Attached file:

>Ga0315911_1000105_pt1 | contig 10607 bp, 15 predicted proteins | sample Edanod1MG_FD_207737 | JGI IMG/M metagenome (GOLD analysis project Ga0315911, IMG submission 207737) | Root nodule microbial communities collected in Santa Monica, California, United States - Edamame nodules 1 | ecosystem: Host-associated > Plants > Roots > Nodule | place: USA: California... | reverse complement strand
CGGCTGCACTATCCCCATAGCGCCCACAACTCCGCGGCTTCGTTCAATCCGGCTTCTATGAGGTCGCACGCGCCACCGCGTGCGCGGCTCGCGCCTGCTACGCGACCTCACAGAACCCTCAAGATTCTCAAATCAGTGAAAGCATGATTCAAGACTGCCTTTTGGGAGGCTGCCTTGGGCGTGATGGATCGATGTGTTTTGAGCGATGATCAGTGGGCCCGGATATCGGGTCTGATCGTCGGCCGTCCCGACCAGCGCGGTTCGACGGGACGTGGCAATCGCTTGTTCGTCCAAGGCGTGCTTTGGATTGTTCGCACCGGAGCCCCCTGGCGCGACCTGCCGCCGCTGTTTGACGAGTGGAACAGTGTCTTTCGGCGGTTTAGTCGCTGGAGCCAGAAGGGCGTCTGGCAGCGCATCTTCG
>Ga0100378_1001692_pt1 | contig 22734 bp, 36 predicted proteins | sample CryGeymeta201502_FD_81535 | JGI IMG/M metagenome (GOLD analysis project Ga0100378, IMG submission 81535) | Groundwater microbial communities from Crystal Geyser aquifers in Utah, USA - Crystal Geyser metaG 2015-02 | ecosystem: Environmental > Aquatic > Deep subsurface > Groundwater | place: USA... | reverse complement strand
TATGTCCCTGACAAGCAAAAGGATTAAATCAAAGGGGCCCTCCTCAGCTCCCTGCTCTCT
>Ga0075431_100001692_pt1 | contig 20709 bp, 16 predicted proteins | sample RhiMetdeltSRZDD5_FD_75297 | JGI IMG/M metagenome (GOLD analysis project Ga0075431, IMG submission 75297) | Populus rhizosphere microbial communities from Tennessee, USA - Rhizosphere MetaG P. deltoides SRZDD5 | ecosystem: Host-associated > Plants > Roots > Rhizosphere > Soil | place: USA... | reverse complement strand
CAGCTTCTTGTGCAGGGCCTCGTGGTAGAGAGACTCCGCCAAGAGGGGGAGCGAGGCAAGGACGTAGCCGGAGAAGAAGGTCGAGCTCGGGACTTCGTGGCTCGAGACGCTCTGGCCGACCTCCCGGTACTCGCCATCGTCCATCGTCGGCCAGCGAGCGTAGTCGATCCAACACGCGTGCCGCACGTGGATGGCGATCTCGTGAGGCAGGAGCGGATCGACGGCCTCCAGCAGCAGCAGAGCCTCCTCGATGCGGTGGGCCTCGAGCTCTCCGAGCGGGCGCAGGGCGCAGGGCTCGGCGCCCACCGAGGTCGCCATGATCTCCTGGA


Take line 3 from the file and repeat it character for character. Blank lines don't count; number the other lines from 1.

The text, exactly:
>Ga0100378_1001692_pt1 | contig 22734 bp, 36 predicted proteins | sample CryGeymeta201502_FD_81535 | JGI IMG/M metagenome (GOLD analysis project Ga0100378, IMG submission 81535) | Groundwater microbial communities from Crystal Geyser aquifers in Utah, USA - Crystal Geyser metaG 2015-02 | ecosystem: Environmental > Aquatic > Deep subsurface > Groundwater | place: USA... | reverse complement strand